You want special features? Man, you got 'em. Two commentary tracks, one by director Ronald Neame and one by actors Pamela Sue Martin, Stella Stevens and Carol Lynley. Both are fun and informative. Neame has a penchant for picking apart his own work (see how easily the girl's skirts came off…should have fixed that…) which I found terribly amusing. The girls have even more fun reminiscing about the rigors and the joys of working the movie.
There are nine all-new featurettes: "The Cast Looks Back," "Falling Up with Ernie," "The Heart of Disaster: Stirling Silliphant," "The Heroes of The Poseidon," "The Morning After Story," "The R.M.S. Queen Mary," "Sinking Corridor," "Generations of Fans," and "Turning Over the Ship." They're all worth watching, some more than others. They're short pieces, but they all feature current interviews with actors and crew each giving their own personal take on this classic film. Though the featurette is not new, the disc also contains the "AMC Backstory: The Poseidon Adventure." AMC understands movies. I enjoyed this 25-minute feature when it aired on the network and it's good to see it included here.
If you're a visual learner you'll appreciate the following special features: "Film-to-Storyboard Comparisons," "Still Galleries: Marketing / Publicity / Behind-the-Scenes," and and interactive article from "American Cinematographer." Vintage material abounds with the original 1972 featurette , The Poseidon Adventure Teaser, The Poseidon Adventure Trailer, and The Towering Inferno Trailer. And here's an odd bit of trivia. Back in the early 1970's you could see these features and trailers playing at Marineland, a Sea World-type park in Los Angeles. They were shown in a special room that included props and miniatures from Irwin Allen's TV shows and movies including a full scale Lost in Space robot. Why, you ask, would a marine theme park dedicate a room to Irwin? Easy. He was an investor in the park. When I visited in 1974, I sat in that room for hours watching the clips over and over and over while my family enjoyed the park. Pure heaven.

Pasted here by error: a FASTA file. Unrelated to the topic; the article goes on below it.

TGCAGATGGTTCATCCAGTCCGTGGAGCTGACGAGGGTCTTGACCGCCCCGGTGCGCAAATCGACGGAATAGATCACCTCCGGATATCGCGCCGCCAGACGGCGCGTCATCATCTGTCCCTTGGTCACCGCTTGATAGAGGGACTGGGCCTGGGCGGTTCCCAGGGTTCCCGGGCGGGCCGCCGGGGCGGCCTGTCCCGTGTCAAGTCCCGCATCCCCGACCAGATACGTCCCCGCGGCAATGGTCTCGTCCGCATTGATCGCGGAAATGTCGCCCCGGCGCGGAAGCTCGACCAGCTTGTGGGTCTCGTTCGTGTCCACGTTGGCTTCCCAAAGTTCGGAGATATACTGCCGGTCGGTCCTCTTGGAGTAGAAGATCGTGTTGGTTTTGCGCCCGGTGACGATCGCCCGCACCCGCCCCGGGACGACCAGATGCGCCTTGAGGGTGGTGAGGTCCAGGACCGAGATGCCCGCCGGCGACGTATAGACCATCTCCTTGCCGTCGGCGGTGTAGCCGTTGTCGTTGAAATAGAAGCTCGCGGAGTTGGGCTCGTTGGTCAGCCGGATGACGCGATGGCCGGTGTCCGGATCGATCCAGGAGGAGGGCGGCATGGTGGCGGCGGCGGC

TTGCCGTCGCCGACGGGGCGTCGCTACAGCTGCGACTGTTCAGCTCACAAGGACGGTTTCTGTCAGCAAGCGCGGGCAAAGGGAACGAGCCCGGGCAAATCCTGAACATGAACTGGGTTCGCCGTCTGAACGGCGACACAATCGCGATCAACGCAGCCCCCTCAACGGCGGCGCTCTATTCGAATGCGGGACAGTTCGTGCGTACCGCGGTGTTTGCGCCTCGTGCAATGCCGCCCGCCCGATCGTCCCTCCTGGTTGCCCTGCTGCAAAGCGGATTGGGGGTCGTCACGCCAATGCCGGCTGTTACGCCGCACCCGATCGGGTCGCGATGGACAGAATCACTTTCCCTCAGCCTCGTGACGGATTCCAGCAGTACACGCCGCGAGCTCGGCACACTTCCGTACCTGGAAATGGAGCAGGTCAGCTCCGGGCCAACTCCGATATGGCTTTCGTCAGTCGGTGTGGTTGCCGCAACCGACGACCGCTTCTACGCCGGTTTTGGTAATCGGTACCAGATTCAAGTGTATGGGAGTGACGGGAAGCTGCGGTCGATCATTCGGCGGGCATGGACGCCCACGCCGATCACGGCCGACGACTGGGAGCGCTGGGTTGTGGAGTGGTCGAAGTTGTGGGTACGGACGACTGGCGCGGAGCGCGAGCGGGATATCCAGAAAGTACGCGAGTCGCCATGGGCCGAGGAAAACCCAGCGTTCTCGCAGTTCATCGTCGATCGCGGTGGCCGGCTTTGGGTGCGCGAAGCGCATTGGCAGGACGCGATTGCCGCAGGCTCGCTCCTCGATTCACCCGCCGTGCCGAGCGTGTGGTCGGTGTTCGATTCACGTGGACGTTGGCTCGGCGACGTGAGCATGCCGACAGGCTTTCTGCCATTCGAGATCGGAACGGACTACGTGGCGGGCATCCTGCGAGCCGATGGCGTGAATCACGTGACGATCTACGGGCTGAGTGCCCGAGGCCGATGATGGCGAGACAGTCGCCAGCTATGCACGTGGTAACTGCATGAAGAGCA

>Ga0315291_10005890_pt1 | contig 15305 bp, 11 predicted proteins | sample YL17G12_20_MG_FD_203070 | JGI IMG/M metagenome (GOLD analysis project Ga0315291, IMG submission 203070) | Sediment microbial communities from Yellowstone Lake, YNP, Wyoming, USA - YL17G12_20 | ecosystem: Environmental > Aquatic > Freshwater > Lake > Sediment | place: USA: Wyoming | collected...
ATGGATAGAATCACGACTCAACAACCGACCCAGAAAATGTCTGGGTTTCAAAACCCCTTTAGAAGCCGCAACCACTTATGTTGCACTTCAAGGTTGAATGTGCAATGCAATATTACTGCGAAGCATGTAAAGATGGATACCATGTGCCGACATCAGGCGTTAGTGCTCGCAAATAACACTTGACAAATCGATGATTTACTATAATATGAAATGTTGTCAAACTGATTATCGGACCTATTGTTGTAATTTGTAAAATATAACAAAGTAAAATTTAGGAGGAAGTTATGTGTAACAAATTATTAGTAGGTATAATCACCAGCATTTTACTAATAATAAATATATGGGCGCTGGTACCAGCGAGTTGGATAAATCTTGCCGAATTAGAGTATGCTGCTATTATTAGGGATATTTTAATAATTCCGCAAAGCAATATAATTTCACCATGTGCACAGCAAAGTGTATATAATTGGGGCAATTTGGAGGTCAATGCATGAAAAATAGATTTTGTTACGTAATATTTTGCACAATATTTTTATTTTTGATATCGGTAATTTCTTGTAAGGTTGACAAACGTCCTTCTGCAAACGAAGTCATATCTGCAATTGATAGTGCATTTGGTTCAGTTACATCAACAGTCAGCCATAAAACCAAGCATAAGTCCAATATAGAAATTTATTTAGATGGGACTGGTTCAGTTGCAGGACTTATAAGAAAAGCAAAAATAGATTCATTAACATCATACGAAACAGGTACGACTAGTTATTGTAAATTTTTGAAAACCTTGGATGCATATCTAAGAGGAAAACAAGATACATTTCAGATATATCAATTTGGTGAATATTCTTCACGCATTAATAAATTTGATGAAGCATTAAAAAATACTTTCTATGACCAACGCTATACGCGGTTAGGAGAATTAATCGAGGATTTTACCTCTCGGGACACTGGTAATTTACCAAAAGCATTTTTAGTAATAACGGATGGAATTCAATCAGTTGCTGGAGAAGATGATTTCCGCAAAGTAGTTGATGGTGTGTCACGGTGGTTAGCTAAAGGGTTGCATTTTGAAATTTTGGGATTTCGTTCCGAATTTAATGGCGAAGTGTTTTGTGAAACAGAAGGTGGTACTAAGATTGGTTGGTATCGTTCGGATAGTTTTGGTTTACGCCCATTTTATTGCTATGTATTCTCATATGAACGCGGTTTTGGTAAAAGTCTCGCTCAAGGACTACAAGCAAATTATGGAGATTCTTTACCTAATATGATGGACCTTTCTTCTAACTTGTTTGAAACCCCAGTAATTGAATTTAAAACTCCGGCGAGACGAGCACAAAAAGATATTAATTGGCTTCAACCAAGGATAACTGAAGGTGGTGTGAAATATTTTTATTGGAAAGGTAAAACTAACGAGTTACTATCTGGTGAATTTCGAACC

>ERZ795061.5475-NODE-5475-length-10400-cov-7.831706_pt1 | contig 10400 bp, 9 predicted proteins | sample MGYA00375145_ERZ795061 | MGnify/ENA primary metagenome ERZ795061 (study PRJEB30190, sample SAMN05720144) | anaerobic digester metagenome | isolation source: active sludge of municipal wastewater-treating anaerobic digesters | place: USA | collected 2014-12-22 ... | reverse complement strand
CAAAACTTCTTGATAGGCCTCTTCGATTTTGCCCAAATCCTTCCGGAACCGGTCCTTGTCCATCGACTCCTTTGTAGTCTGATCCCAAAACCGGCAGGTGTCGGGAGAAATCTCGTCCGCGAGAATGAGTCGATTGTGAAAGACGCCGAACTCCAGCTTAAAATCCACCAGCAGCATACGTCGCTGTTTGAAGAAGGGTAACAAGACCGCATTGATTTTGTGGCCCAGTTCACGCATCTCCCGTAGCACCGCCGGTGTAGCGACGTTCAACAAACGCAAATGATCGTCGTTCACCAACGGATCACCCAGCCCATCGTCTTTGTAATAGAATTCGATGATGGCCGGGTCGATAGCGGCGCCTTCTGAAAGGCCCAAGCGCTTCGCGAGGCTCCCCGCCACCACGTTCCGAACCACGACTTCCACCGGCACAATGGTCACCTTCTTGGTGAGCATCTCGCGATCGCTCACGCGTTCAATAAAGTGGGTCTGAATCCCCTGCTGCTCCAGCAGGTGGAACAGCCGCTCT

Finally, there are the features that sounded better on paper than in reality. For example, "The Interactive Featurette: Follow The Escape:" When you turn on this feature, a capsized ship graphic appears on the screen whenever the effect is available. Activate the effect and you get a map of the ship inspired by those mall "You Are Here" maps. It shows where in the ship the characters are currently located. It shows the path they took and how many of them are still alive. I had fun clicking on it the first few times, but after that it was pretty much a bore. Clever, but fairly useless in the big picture.
How much more can I rave? Don't get me started, because I could go on and on and on. I've heard people say the acting is schlock, that the story is overly dramatic, and the genre is naturally corny. Phooey on them that say that. The Poseidon Adventure is a master piece of filmmaking and I'd put those actors up against the new cast anytime. I guess it's kind of like spotting a pristine pink 57 Chevy. Sure, it's a gas guzzler. It steers like a parade float. No air conditioning, no power brakes, no air bags—but it's a classic. It's a symbol of its time. It's a work of art. Fox's issuance of The Poseidon Adventure (Special Edition)? This is the way you treat a classic.
The court finds The Poseidon Adventure (Special Edition) to be a guilty pleasure.
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Scales of Justice
• Commentary by director Ronald Neame